Challenging questions and ethical obligations: the ethics of everyday practice > 21 January 2015

Andreas Dimopoulos


Law and the ethics of everyday care for persons with intellectual disability: Time for a rethink

This paper aims to consider what place should be given to legal considerations in ethics of everyday care, focusing on the case of persons with intellectual disability (Pwid). Rather than focusing on a fuzzy dichotomy between paternalistic protection from harm and greater autonomy, this analysis explores whether legal considerations can render the ethics of everyday care for Pwid more practical, as well as more protective of the rights of Pwid.

The recent Report of the Select Committee on the Mental Capacity Act 2005 (MCA) highlights that the empowering ethos of the MCA has not received wide recognition from care professionals and those entrusted with the everyday care of persons falling within the MCA’s scope. At the same time, recent incidents, such as the preventable death of Connor Sparrowhawk in a residential unit for Pwid, demonstrate that there is a darker undertow of disregard for the rights of Pwid. The claim of the paper is that fostering respect for the rights of Pwid is an issue where legal considerations must influence the reasoning and practice of the ethics of everyday care.

How can this be achieved? One way of looking at the issue is to go beyond the dichotomy of paternalism/autonomy by requiring carers to respect the dignity of Pwid. In Ronald Dworkin’s theory of moral individualism, people have experiential and critical interests: experiential interests are those we would associate with physical wellbeing, such as absence or cold or hunger. Critical interests on the other hand, are interests closely associated with personal decisions about what makes a person’s life worthwhile. Withholding or frustrating such critical interests would lead a person to believe that her life is not a success. Following Dworkin’s argumentation, dignity in the context of care means not to suffer indignity, which in turn can be understood practically as to respect a person’s experiential and critical interests. In the case of Pwid, their everyday care has to go beyond protecting their experiential interests, but serve their critical interests as well. The provision of support to Pwid has to be such, so as to empower them to make their own decisions about what is important in their lives. Focusing on advancing experiential and critical interests avoids the pitfall of simplistic considerations as to what is in the best interests of a Pwid. The carer has to engage in a moral reasoning as to what course of action will protect the experiential interests of the Pwid under care, as well as safeguard, or even better, advance the critical interests of the Pwid. Conflicts between the two kinds of interests are inevitable, and the carer should focus on the person’s wishes before reaching any conclusion as to what care she should give to the Pwid.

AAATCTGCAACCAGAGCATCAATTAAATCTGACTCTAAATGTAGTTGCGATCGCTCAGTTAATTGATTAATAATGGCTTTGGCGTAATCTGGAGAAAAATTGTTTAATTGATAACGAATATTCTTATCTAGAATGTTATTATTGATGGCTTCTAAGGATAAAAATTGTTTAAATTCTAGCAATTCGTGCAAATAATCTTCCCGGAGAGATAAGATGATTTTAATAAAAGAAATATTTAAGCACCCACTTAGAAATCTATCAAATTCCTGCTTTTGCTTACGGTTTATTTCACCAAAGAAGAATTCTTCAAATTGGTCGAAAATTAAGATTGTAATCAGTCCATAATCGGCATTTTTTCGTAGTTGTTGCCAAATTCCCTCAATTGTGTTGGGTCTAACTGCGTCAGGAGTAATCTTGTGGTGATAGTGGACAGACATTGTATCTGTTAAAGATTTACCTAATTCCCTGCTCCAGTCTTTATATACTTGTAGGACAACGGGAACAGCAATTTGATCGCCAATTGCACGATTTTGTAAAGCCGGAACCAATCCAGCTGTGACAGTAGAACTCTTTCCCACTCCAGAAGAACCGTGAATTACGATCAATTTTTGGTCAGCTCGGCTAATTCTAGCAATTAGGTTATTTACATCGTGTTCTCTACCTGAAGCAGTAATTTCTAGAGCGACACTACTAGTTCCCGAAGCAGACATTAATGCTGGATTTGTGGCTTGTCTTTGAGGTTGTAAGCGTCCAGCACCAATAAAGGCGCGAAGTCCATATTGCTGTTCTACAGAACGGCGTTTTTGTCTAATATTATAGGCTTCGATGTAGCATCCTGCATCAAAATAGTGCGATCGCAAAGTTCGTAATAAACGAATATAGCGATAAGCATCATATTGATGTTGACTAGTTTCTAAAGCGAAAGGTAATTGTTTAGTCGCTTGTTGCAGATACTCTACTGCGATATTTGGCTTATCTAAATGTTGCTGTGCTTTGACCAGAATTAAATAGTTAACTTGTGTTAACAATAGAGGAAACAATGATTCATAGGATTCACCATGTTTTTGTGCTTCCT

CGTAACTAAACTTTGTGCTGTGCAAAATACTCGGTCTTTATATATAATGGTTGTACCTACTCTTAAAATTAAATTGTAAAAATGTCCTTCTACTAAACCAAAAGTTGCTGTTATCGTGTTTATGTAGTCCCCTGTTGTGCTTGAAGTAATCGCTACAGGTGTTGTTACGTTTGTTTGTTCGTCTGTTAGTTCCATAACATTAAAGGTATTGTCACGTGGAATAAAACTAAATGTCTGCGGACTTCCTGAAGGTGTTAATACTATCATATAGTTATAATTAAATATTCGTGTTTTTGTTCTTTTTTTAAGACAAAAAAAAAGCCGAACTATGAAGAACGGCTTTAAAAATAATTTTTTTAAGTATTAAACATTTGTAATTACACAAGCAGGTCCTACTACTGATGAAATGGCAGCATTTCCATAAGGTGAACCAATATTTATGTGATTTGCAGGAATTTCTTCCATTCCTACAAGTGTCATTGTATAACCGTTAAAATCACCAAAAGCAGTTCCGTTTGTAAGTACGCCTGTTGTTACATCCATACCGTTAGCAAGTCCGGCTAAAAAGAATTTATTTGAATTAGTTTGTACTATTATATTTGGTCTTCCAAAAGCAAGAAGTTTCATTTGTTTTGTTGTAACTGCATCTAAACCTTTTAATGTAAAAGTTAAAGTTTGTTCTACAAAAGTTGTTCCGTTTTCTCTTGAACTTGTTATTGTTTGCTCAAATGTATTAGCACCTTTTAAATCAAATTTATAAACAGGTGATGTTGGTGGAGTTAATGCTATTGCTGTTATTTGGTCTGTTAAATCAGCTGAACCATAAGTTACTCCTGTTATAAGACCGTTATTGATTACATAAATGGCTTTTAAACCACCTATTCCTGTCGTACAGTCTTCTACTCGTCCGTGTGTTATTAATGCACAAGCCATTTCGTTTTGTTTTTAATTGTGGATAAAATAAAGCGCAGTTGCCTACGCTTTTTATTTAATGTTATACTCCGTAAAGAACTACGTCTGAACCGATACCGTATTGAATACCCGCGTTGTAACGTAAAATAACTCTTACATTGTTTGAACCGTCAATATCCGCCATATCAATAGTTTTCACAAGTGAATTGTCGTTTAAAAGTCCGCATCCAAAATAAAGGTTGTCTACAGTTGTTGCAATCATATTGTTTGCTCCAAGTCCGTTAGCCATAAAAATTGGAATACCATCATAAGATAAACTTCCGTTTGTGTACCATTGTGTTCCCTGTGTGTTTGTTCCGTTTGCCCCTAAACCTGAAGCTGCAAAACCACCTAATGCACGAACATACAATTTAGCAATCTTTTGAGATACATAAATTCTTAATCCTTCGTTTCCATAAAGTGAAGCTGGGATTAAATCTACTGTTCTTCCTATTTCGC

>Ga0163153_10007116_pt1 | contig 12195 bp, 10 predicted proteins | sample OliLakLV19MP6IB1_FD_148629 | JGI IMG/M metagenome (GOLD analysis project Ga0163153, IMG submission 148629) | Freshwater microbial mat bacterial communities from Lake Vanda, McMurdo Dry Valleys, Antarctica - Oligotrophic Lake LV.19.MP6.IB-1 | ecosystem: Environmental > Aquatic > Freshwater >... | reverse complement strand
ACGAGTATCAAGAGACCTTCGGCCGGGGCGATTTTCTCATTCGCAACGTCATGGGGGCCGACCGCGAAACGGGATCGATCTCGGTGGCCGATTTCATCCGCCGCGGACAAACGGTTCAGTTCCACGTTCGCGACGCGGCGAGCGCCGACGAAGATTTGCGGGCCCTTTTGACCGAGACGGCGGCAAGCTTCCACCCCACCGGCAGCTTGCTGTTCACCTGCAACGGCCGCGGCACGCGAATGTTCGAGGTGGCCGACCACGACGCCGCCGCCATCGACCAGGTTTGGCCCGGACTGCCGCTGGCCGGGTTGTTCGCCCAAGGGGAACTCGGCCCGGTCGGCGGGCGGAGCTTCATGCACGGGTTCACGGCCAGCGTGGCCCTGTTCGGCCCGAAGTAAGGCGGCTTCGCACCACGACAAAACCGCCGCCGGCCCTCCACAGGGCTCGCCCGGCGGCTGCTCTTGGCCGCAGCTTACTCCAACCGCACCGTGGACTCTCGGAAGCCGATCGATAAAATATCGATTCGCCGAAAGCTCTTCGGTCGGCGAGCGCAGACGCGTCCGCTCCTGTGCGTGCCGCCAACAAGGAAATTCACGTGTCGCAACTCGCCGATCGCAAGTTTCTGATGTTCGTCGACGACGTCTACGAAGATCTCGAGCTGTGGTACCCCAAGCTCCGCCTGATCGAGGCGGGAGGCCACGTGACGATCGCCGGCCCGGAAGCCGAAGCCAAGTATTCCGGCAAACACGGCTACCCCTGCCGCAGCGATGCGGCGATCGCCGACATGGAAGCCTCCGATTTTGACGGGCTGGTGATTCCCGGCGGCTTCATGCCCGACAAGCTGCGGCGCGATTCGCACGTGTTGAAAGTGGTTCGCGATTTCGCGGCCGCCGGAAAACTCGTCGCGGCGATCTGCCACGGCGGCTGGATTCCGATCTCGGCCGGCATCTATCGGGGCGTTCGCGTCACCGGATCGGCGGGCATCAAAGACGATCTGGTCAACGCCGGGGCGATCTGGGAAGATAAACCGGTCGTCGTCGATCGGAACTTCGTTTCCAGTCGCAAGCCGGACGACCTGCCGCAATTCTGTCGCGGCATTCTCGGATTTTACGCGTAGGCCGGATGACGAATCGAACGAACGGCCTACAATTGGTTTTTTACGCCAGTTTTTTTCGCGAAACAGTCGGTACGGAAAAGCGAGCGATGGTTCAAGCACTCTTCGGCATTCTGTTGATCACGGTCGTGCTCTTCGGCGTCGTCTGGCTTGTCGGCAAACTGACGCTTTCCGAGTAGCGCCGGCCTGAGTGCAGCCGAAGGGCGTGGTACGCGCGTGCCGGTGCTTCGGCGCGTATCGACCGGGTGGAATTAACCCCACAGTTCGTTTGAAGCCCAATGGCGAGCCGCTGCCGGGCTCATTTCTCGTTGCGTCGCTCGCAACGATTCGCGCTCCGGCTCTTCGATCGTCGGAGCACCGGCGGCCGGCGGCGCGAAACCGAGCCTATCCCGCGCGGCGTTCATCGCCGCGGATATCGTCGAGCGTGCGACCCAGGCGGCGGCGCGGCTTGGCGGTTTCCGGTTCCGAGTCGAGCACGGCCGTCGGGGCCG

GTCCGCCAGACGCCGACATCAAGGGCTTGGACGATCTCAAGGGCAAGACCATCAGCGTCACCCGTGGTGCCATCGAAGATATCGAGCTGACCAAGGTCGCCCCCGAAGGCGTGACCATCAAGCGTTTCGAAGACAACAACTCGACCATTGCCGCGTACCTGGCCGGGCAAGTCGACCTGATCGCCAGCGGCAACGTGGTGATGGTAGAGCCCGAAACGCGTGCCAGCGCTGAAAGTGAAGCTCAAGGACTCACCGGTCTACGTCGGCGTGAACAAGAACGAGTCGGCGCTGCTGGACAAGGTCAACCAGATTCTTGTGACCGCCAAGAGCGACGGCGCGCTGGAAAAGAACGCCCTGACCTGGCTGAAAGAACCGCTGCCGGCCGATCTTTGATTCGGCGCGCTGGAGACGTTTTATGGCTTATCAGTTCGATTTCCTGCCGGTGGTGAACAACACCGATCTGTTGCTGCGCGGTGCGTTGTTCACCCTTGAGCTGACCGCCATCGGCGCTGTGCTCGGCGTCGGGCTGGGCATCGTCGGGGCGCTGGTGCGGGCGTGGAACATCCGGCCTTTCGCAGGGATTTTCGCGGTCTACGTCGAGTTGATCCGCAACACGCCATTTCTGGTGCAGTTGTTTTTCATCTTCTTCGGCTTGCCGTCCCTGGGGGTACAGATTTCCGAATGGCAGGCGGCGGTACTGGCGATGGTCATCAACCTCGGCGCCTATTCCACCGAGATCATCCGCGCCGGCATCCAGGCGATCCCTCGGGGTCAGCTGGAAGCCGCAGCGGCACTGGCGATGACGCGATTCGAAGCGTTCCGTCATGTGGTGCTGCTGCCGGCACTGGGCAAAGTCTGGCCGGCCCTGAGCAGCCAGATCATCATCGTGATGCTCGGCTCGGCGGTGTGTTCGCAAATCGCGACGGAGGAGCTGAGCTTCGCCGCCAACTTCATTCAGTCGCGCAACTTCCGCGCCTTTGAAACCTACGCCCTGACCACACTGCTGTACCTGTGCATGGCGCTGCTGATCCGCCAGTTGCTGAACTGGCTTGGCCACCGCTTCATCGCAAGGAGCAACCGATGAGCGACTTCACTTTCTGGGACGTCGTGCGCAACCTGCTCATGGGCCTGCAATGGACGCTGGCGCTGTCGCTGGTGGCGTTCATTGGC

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Andreas Dimopoulos is Lecturer in Law at Brunel University since 2011. His research interests focus on the intersection of human rights and disability, with an emphasis on intellectual disability. His monograph, Issues in the Human Rights Protection of Intellectually Disabled Persons, which was published by Ashgate in 2010, develops a legal argument for interpreting the human rights of persons with intellectual disability, particularly where autonomy is considered to be absent. A new monograph, The Human Rights Approach to Disability will be published by Routledge.




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